How AI is changing the future of home pricing
Ric Edelman: It's Thursday, October 26th. How much is your house worth? You can probably give me a ballpark figure, but to get an official answer, you know the kind of answer that your bank or your mortgage company wants to know. Then you've got to hire an appraiser. This person will go visit the property. They'll make a visual inspection. They'll look at the building's layout. They'll check for prices of comparable properties on the street. They'll consider the neighborhood's amenities, like schools and the community swimming pool. They'll pay attention to potholes and the models of cars parked along the street.
But in the future, your appraiser will not be a person. It'll be AI. Algorithms can now look at your house using Google Street View. It can scour the internet for data about the neighborhood. It can render a price that's amazingly accurate. At MIT, they trained AI by showing it data on 27 million houses, and they found that the software was remarkably effective at describing the neighborhood's profile, including facts about its poverty, crime and public health. They are now training it to use public images from real estate websites, along with social media, to examine the interior of the houses.
Soon, that AI will know if there have been upgrades to the kitchen or bathroom, and you'll get the report in seconds, not days or weeks, and for a fraction of what you pay today for an appraisal. By the way, if you're an appraiser, you. You're going to get a pink slip. Start looking now for another line of work.
Yeah, tech's pretty cool. It's also pretty disruptive. You can either lament this what ever happened to the good old days? Or you can acknowledge honestly, the good old days really weren't all that good. You really want to live the lifestyle of Queen Victoria. Your house is a whole lot better than her castle was. You've got indoor plumbing and heating and air conditioning and a toilet. She had none of that. Do you ever visit the Titanic Museum? Those first class cabins that the Ascots and the Vanderbilts died in were far worse than the ordinary cabins on a Carnival cruise ship today.
So let's move into the future. Okay, instead of trying to hold on to the past, disruption is the name of the game, and we need to recognize that disruption is just another word for innovation. And all innovation starts with the basic building blocks, the elements, and the tools we need to create new and better everything. And that means we need to start by looking at disruptive materials.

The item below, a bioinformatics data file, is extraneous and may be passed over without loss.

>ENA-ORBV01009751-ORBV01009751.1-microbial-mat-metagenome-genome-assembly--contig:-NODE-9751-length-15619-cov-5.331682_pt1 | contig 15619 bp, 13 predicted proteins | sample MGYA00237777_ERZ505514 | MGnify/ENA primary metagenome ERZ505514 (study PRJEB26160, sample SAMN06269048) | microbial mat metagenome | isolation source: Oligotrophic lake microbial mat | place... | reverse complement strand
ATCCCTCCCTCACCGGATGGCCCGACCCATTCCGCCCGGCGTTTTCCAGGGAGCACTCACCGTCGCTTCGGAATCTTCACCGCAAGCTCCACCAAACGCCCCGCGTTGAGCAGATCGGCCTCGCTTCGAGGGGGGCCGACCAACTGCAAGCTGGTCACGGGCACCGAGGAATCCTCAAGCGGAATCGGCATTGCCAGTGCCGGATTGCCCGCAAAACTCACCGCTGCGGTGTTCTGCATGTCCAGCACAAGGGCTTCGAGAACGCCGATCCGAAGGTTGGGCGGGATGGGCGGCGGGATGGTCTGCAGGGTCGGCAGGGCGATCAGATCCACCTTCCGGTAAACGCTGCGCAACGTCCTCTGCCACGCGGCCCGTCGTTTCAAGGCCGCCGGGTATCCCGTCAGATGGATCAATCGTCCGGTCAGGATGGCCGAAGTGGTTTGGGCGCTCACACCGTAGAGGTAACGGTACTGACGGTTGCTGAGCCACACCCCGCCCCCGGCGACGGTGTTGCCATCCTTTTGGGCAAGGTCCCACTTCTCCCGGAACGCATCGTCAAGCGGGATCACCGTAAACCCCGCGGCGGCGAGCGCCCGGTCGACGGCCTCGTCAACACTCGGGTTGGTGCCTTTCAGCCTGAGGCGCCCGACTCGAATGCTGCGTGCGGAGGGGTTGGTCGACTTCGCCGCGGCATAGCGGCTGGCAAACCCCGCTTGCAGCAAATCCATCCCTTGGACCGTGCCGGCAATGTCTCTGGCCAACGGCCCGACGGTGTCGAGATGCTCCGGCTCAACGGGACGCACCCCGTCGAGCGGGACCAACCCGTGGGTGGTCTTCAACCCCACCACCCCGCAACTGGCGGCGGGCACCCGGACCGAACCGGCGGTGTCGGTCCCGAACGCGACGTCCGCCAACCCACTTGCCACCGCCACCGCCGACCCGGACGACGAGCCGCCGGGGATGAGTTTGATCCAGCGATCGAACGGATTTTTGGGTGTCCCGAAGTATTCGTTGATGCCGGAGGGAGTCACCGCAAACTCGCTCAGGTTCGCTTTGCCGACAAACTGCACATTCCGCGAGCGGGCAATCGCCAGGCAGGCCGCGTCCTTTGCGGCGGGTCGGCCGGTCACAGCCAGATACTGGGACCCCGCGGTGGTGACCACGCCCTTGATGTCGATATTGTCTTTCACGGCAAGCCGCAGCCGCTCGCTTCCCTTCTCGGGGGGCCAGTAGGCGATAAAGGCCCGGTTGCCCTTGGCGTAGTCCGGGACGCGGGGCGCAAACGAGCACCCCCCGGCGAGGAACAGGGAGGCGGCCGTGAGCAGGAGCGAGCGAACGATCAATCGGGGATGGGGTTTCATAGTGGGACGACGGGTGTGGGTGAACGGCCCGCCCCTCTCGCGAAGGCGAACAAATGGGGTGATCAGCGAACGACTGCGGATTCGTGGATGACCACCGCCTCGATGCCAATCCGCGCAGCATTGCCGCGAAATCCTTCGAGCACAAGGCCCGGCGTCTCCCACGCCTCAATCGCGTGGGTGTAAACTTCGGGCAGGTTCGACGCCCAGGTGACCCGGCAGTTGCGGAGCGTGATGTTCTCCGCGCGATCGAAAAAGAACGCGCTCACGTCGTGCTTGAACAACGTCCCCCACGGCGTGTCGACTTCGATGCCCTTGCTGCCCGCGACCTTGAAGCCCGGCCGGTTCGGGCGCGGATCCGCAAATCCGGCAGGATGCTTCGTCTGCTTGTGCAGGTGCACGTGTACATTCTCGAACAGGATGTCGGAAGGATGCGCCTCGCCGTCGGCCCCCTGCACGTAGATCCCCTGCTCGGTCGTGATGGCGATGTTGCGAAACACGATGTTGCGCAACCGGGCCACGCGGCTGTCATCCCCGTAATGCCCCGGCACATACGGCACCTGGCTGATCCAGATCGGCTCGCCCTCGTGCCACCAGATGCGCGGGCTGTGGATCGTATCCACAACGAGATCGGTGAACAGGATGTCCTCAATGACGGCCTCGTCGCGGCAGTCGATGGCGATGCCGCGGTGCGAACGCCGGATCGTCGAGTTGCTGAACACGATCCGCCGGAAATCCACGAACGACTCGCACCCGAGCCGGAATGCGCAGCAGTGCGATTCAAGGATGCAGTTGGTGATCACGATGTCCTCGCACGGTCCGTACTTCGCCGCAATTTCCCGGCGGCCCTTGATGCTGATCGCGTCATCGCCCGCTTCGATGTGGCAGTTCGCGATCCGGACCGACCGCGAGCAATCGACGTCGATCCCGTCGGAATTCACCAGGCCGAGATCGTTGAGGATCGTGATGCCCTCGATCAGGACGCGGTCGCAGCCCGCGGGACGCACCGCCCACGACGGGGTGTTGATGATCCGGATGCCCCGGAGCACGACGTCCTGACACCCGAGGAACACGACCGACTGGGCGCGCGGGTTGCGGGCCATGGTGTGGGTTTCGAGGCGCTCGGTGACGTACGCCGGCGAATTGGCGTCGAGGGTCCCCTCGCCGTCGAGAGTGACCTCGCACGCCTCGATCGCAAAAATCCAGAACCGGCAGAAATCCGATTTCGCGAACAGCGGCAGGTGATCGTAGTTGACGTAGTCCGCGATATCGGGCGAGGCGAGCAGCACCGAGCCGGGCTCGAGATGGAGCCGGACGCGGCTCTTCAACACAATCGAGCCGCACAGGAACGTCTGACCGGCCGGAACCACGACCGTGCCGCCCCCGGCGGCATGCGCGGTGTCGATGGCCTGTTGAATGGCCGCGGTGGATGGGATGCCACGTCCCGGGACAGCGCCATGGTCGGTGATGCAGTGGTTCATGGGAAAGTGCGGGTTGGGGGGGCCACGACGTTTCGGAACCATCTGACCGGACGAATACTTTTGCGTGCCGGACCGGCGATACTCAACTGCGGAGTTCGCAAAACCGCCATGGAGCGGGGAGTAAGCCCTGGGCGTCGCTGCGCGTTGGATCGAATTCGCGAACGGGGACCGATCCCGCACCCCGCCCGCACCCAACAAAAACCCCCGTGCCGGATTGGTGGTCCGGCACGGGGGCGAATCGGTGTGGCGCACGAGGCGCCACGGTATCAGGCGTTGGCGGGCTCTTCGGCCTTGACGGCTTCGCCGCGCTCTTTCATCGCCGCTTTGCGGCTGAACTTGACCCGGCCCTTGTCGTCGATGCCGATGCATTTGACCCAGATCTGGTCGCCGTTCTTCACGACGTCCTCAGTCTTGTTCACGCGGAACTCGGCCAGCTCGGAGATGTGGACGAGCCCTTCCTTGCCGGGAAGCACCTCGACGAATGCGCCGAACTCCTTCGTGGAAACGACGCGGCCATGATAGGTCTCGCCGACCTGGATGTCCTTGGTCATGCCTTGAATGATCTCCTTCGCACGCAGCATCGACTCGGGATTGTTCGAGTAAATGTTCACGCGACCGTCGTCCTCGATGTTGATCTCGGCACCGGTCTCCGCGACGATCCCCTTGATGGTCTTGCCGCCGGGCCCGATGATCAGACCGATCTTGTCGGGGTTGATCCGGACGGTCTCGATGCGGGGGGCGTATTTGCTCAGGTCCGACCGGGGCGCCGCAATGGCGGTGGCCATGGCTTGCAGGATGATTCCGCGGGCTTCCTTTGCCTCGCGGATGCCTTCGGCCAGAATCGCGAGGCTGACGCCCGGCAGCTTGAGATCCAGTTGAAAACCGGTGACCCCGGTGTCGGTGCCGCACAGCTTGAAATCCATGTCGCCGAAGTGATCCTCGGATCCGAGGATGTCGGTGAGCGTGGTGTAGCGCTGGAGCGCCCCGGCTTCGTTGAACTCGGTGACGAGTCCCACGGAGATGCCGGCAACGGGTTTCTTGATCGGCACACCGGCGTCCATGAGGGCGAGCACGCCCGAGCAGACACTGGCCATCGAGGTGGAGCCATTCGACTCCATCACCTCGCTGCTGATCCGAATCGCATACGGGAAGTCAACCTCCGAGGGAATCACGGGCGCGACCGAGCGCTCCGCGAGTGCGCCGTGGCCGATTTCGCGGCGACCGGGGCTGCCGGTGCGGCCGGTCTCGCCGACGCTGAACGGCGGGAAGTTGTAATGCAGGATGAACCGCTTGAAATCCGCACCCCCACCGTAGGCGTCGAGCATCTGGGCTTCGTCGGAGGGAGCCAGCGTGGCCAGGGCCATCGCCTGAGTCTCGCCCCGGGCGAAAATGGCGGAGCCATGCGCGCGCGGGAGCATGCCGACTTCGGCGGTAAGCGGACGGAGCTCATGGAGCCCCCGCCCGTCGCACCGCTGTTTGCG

I'm talking about the basic building blocks copper, lithium, nickel, zinc, manganese. Cobalt. Rare earth metals. Platinum. Carbon fiber. Palladium. Graphene. These materials are projected to grow in market share from 4% to 23% per year over the next decade. That's because these materials are crucial in the development of emerging technologies and industries. I'm talking renewable energy, electric vehicles, advanced electronics. Historically, they've also been a good hedge against inflation.
That's why you ought to consider the Global X Disruptive Materials ETF. The symbol is DMAT. It invests in companies that are producing these metals and other raw materials which are being used in lithium batteries, solar panels, wind turbines, fuel cells, robotics, even 3D printers. Check out the Global X Disruptive Materials ETF symbol DMAT. It's available at Global X ETFs.com. The link is in your show notes. Or if you're an investor, ask your financial advisor about it.
One last thing I want to mention to you. I'm really excited that a very dear friend of mine, Robin Goldfin, is producing a play. This is Robin's second play that he's produced in New York, and I'm really excited about this one. The premiere is Thursday, November 9th. The play is called Flawless. It focuses on Estella, a daughter who's watching her father care for his wife who has Alzheimer's disease. We see her father's love, his extraordinary patience and unwavering commitment as Estella herself moves through time and space to learn the flickering power of memory. They're only going to be 12 performances. The premiere is Thursday, November 9th. Jean and I certainly are going to be there. This is off-off Broadway at the theater for New York City. Off-off Broadway is so much fun.
As I mentioned, it's Robin's second play to be performed in New York, and what is perhaps all the more remarkable is that Robin, we've been friends since high school, one of the most important people in my life. Throughout those very formative years, Robin himself has been a member of the faculty at NYU, where he has taught creative writing for the past. I don't know, 30, 40 years or so. Robin now is himself struggling with an illness, and while it's very different from Alzheimer's disease, it is just as devastating. It's a massive systems atrophy. It's similar to ALS, Lou Gehrig's disease, and it's going to have the same outcome. Despite his condition, Robin is often at rehearsals and he's for sure going to be at the premiere. The links to the play FlawlessThePlay.com and Indiegogo. Robin is trying to raise money to produce this play. I encourage you to provide support so we can provide an artistic examination of Alzheimer's disease. Flawless the Play. Dot com and Indiegogo.com. Thanks for your consideration.